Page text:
Elections show Denmark split on European Union
17 June 1999
The European elections gave further evidence that official politics in Denmark is dominated by xenophobia and polarised between pro and anti European Union positions. Protest against declining living standards is trapped behind the "anti-EU" campaigns of the right and left. Less than 50 percent of those eligible to vote did so, and those that did elected 6 (out of 16) candidates for recently formed, or transformed, anti-EU parties.
Of the remaining 10 seats, the ruling social democrats of the SPD retained the three seats it held from 1994 with only a marginal decline in its share of the vote. The most significant change was the collapse of the Conservative vote, from 17.7 percent to 8.5 percent, with the loss of two of their three seats. The Conservatives worked with the European People's Party in the European parliament. The beneficiaries were the liberal Venstre party which, while it supports Danish membership of the single currency, has a distinctly Eurosceptic tinge to its pronouncements, emphasising Danish national independence.
Also significant was the first election of an extreme right-wing Danish Peoples Party MEP to the Strasbourg parliament—Mogens Camre, until recently a member of the social democrats. The DPP won 5.8 percent of the vote. Camre recently left the SPD after protests over his racist outbursts finally became too much for the governing party. He was an SPD MP for 19 years.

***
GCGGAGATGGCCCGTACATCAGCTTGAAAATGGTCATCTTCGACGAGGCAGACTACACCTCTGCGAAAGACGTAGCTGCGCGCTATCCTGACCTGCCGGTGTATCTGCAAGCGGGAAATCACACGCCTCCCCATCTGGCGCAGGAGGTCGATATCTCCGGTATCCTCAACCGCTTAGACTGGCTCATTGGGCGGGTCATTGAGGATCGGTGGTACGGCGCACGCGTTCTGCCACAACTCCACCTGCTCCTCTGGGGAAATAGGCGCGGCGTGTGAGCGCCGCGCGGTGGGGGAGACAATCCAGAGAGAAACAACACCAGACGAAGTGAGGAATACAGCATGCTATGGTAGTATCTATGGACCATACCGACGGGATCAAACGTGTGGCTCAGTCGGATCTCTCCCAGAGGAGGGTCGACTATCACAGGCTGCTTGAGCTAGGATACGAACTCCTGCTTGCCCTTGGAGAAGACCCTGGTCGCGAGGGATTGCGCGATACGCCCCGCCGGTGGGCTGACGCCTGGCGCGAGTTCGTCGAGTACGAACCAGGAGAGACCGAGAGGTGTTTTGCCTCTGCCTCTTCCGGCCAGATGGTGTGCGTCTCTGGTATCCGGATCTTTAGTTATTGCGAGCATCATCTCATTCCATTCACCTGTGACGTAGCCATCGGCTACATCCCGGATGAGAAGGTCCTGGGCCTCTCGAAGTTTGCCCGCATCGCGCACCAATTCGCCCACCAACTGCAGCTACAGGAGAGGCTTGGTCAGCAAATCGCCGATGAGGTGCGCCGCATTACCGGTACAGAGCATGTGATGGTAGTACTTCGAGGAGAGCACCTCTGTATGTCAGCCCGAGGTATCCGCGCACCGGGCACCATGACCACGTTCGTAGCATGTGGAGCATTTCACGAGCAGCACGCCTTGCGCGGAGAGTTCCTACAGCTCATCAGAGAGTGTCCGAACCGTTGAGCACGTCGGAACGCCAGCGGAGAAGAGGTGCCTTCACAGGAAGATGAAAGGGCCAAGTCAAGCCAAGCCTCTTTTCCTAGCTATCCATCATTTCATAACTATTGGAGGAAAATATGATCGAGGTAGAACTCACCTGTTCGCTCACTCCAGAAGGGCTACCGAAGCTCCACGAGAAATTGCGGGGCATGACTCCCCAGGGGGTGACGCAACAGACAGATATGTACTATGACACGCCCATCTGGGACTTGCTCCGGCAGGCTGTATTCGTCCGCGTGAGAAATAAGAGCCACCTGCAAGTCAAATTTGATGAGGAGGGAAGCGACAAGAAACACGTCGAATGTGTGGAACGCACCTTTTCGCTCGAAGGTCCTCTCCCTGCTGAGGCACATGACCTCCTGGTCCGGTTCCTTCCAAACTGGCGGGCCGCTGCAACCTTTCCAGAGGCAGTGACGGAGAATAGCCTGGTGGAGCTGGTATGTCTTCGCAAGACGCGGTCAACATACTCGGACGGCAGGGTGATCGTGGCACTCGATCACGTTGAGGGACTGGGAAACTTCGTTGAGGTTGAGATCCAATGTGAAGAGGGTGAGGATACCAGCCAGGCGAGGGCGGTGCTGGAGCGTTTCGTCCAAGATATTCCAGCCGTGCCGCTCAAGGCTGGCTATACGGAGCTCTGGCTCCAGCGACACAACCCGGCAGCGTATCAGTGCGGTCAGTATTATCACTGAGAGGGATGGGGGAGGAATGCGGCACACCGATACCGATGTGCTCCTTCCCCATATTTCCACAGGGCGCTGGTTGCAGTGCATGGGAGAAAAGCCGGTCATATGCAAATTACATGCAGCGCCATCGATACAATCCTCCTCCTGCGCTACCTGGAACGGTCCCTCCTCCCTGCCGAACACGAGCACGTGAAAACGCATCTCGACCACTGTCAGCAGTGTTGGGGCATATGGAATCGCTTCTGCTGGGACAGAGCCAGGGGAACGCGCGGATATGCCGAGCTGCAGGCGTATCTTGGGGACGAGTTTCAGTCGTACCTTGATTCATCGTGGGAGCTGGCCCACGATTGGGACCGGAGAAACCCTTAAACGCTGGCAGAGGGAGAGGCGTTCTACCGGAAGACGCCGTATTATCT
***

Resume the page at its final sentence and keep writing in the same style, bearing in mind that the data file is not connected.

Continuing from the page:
The DPP emerged in 1995 as a modernised and supposedly more acceptable right-wing anti-immigrant party than its predecessor, the Progress Party, which has now all but ceased to exist.
Three seats were won by the June Movement and one by the Danish Peoples Movement (DPM) against the EU. The latter was formed in the 1960s in opposition to Danish moves to join the then European Economic Community. At the time the movement emphasised workers' rights, gender issues, called for Danish "self-determination" and supported more co-operation between Denmark and the other Scandinavian countries. It won four European seats in the first European elections in 1979 and formed the largest Danish political group.
In the 90s, the DPM has been eclipsed by the June Movement (JM)—a somewhat looser group with an equally anti-EU line. The organisation is so called in celebration of the June 1992 referendum in Denmark, when membership of the EU was rejected, although a subsequent referendum reversed the decision. The JM has particularly won support amongst a layer of ex-radicals in Denmark, despite its openly anti-immigrant propaganda. A JM poster prior to the 1998 Danish Referendum on the Amsterdam Treaty, referring to the open border policy within the EU, trumpeted "Hello to 40 million Poles".
The MEP elected by the Socialist Peoples Party (SSP), Pernille Frahm, is the most explicitly anti-EU candidate from a party that is deeply divided on the issue. The SPP, ex-Stalinists who split from Moscow in 1959, also recently changed their policy to support the Danish monarchy and offered their hand in coalition government, should the position of the SPD and Radical Party alliance become unstable.